If you’ve ever gotten lost following a GPS’s turn-by-turn voice directions, you know why being able to read a map is essential (even if it’s one on your phone). These activities will build your child’s navigational skills.

  • Hunt for treasure. Maps seem boring…until you use them to look for booty. Hide toys in your yard and then draw a simple sketch to mark their location. Show your 3- or 4-year-old how objects on the map correspond to those in front of her.
  • Have her lead the way. Zoos, museums, and theme parks have colourful, easy-to-read maps. Ask your preschooler to track her path, and challenge an older kid to get you from point A to point B.
  • Take up geocaching. Kids ages 5 and up love this outdoor treasure hunt game, which uses GPS tracking to find containers filled with trinkets. Learn more at geocaching.com.

8. Treating a Wound

Teach your child from a young age not to freak out when he sees blood (and don’t overreact yourself). Giving him a game plan will distract him from the pain and come in handy when you’re not around to kiss his boo-boos: Apply pressure until the bleeding stops, rise the cut with water, dab on some antibiotic ointment, then apply a bandage.

9. Cleaning the Bathroom

Keep rags or a sponge handy for wiping toothpaste blobs off the sink. Toilet duties require greater skill. School-age kids can clean the lid, seat, and base with a disinfecting wipe. Make sure they wash their hands thoroughly afterward. Big kids can scrub the bowl with a nontoxic cleaner: Sprinkle the sides with baking soda, let it sit for a few minutes, pour in some vinegar, then scrub with a toilet brush.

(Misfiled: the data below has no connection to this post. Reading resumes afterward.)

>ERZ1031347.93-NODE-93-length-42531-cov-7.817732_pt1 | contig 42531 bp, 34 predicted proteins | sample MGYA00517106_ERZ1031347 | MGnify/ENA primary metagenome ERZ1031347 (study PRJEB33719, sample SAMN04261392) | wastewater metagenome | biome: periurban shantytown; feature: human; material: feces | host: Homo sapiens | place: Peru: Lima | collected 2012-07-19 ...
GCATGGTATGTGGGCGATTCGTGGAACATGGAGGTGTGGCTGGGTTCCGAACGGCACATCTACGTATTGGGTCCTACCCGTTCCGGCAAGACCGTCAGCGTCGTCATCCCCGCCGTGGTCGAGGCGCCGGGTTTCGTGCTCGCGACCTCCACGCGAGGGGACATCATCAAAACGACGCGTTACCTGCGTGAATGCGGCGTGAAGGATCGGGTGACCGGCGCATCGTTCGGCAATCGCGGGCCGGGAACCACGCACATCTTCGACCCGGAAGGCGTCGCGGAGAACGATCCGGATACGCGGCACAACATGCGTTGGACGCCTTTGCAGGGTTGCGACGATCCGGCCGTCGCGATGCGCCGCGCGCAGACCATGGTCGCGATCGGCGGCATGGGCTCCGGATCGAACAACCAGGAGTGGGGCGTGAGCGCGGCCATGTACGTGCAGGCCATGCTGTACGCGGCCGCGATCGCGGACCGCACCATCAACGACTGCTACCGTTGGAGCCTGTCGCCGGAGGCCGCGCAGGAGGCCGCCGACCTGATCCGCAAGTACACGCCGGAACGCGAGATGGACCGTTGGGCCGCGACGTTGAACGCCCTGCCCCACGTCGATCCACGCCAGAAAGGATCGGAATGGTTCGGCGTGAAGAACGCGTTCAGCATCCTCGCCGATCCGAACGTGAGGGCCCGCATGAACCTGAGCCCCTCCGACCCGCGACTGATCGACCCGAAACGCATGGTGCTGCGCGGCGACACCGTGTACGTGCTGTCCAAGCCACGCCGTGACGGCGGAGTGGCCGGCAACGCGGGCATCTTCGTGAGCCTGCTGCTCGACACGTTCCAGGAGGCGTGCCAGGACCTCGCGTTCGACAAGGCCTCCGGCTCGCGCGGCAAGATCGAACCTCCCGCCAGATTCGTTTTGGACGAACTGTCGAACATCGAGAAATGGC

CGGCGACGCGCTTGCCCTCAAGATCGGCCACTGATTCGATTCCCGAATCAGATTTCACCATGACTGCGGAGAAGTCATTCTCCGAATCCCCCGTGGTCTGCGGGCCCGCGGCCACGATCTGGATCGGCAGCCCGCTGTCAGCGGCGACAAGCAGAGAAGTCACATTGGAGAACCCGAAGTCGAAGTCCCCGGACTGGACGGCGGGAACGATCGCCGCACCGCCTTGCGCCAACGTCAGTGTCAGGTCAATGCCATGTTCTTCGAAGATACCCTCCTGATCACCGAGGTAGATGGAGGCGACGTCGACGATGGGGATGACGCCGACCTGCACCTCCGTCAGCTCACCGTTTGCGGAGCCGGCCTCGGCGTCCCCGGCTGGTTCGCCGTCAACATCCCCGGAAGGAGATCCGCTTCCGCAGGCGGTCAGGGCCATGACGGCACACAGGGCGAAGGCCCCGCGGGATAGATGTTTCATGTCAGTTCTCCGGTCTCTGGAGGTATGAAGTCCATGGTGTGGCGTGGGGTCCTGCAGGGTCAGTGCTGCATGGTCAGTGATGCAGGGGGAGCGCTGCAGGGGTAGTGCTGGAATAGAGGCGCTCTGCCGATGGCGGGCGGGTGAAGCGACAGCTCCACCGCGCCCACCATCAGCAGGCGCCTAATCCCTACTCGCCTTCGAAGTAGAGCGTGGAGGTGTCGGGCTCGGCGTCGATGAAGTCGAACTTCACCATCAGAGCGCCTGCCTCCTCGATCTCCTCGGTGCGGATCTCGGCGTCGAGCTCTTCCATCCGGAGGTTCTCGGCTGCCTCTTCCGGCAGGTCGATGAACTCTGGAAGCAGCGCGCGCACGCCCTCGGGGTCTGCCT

10. Comparison Shopping

Teaching kids to be smart consumers takes practice. This three-step approach worked for our family:

  • Explain as you go. Mention prices out loud and talk about your choices: “I’m getting gas at the other station because it costs 10 cents less per gallon.” I tell my kids about some things I’d like to have (Lululemon yoga pants, anyone?) but don’t buy because they’re not in our budget. 
  • Let your kid pay sometimes. Give him an allowance, and then designate items he is responsible for purchasing. My husband and I don’t buy any sweets. That’s forced our kids to become savvy shoppers. When the ice pops at our local pool began putting a dent in their cash flow, they pooled their money and bought a box of 12 to keep in the freezer.
  • Play the grocery game. At the supermarket, challenge your kid to find the least expensive brand of paper towels or tomato sauce.
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Picture Source: Times Of India

By Seema Mattoo 

https://timesofindia.indiatimes.com/entertainment/events/mumbai/school-kids-learn-to-recycle-wrappers-and-aim-to-reduce-environment-pollution/articleshow/65751718.cms

Safai bank is a new venture that helps reduce pollution in our environment. They visit schools and teach children on how to reduce pollution by requesting kids to get wrappers of biscuits, chocolates, chips, ice creams etc. These are collected and are picked up by a cement company who mix these wrappers into the cement kiln.

This mixture is very durable and long lasting and is then used for making roads and footpaths. The school or organisation that has help collect maximum wrappers and helped the environment gets an award and certificate.